Letters for Thursday, January 3, 2013

In defense of Wilcox HospitalPowell’s death was preventable

In defense of Wilcox Hospital

I was saddened to read of the death of Brian Powell. Any death of a young man is tragic. Wilcox Memorial Hospital is a non-smoking facility in accordance with Hawai‘i state laws.

Every patent that is admitted to Wilcox is offered both counseling and medical treatment if they are smokers. If a patient is well enough to leave the hospital and smoke, it makes sense that they are healthy enough to be treated in an outpatient setting in an environment in which they can smoke freely.

According to Dr. Sparks, Brian Powell was admitted with medical problems. There is no locked or psych ward at Wilcox Hospital. Any inpatient psychiatric care is done at Mahelona Hospital.

If his problem were psychiatric, surely he would have been transferred there. Any death of a young person is tragic. To blame the death of Brian Powell on the non-smoking policy of Wilcox hospital or its employees from doing their job is ludicrous.

He did not die at Wilcox Hospital or in its care. It demeans the life and death of Brian Powell as much as it demeans Wilcox Hospital, Kathy Clark and its employees.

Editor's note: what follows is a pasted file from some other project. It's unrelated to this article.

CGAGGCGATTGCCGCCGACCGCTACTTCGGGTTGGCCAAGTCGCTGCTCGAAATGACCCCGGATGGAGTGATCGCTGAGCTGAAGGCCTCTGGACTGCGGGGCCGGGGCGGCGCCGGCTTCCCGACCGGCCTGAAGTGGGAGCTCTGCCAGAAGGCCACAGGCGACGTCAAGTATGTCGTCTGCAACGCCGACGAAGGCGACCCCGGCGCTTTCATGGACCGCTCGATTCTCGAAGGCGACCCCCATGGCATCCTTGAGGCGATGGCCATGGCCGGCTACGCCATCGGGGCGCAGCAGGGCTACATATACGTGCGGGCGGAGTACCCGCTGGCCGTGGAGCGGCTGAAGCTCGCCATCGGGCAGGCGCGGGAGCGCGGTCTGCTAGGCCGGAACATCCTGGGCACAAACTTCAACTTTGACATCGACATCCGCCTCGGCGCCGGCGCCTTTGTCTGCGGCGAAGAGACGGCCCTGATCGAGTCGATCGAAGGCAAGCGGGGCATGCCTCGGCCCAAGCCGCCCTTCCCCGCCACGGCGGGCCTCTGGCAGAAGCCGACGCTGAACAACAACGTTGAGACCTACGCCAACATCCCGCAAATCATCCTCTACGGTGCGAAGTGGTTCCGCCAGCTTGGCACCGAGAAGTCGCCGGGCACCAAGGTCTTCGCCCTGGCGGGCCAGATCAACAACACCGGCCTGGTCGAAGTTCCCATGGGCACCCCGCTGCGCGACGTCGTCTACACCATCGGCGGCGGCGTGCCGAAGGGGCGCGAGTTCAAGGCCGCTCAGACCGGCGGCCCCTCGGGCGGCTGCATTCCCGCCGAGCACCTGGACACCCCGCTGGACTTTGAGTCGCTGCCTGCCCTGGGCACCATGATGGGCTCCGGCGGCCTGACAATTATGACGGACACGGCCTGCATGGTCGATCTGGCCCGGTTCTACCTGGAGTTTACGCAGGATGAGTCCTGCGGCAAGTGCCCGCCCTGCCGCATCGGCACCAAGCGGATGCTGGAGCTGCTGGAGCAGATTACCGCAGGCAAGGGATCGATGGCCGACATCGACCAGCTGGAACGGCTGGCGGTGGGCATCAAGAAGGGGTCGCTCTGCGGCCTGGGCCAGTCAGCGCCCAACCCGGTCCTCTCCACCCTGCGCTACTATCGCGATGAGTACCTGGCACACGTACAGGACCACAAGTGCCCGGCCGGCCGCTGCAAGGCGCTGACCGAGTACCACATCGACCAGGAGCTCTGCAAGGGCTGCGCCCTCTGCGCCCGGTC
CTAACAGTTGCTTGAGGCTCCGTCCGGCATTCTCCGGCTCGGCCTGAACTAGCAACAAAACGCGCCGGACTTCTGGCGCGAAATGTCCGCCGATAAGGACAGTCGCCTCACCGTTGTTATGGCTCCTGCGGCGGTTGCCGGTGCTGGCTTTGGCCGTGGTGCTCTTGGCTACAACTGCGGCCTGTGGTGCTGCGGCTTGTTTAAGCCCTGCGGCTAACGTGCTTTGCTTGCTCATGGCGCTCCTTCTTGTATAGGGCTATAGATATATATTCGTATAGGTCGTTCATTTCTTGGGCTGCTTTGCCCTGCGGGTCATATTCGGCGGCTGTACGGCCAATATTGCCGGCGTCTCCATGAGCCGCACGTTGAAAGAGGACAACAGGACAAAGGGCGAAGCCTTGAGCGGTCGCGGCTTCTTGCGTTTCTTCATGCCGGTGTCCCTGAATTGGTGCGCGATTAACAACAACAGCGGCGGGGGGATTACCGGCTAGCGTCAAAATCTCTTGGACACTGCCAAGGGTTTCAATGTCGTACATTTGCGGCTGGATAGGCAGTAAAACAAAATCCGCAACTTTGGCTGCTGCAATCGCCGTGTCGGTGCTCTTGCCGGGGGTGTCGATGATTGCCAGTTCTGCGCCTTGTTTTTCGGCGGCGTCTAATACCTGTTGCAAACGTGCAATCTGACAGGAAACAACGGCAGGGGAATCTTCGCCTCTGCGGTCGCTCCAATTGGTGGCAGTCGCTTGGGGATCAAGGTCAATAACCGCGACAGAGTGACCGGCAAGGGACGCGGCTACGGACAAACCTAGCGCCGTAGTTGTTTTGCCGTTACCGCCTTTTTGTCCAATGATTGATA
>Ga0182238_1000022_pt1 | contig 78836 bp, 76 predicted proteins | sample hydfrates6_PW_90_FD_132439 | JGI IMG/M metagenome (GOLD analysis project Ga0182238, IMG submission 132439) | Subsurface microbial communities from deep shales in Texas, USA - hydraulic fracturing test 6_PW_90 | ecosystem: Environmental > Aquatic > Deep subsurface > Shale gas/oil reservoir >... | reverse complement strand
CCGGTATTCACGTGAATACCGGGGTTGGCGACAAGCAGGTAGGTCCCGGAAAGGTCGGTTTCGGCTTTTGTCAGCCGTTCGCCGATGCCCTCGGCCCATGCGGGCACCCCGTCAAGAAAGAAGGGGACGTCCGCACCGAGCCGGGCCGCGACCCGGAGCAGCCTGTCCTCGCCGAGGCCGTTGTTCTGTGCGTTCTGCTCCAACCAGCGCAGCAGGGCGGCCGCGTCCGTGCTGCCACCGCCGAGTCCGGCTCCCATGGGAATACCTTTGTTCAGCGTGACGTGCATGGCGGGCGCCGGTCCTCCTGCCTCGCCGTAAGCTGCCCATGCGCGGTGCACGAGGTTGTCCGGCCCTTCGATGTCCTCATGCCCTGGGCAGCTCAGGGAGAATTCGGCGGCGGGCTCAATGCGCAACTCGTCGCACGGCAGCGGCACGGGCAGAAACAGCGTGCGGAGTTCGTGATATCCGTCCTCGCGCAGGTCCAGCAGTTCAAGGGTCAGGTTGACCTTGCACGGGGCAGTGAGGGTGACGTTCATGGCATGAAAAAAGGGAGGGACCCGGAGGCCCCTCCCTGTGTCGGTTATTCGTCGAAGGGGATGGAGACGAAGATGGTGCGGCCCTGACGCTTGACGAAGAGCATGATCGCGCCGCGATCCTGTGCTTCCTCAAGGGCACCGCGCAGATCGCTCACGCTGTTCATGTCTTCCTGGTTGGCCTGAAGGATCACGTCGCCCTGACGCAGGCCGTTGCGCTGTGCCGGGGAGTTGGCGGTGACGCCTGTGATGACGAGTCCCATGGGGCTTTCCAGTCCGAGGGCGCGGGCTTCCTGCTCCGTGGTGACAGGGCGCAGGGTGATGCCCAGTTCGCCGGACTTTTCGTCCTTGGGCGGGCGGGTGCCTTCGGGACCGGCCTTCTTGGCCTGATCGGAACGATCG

Michael Johnston


Powell’s death was preventable

Brian Powell was a close friend of my son. He was a loyal friend, but, quite frankly, his behavior was a bit erratic.

But, behind that exterior was a caring, torn man. His health was increasingly failing. His blood pressure dropped to dangerous levels, his kidneys were failing, his lungs filling with fluid. Brian’s mind was confused.

When his blood pressure fell too much, he blacked out and broke his foot in six places as he fell. He was taken to Wilcox Memorial Hospital and cared for well.

A trip to Queens Medical Center for foot surgery had to be postponed because of fluids in his lungs. He left his room to smoke in the parking lot.

Administrators came to his room and threatened him for doing this. Brian, maddened by their threats and demeanor, left the hospital.

Within a week he died with blood flowing from his mouth alone in a motel room. DO NO HARM!

Did Wilcox follow the medical oath?

Were policy and rules put ahead of patient care?

Were alternative measures ignored?

Did the hospital just want to get rid of a difficult patient while ignoring the consequences?

The questions abound, but their answer will not bring Brian back.

I feel his death was preventable.

I feel the uncaring hospital crushed his free spirit of nonconformity.

Does this story represent the Kaua‘i in which we want to live?

Bill Butler



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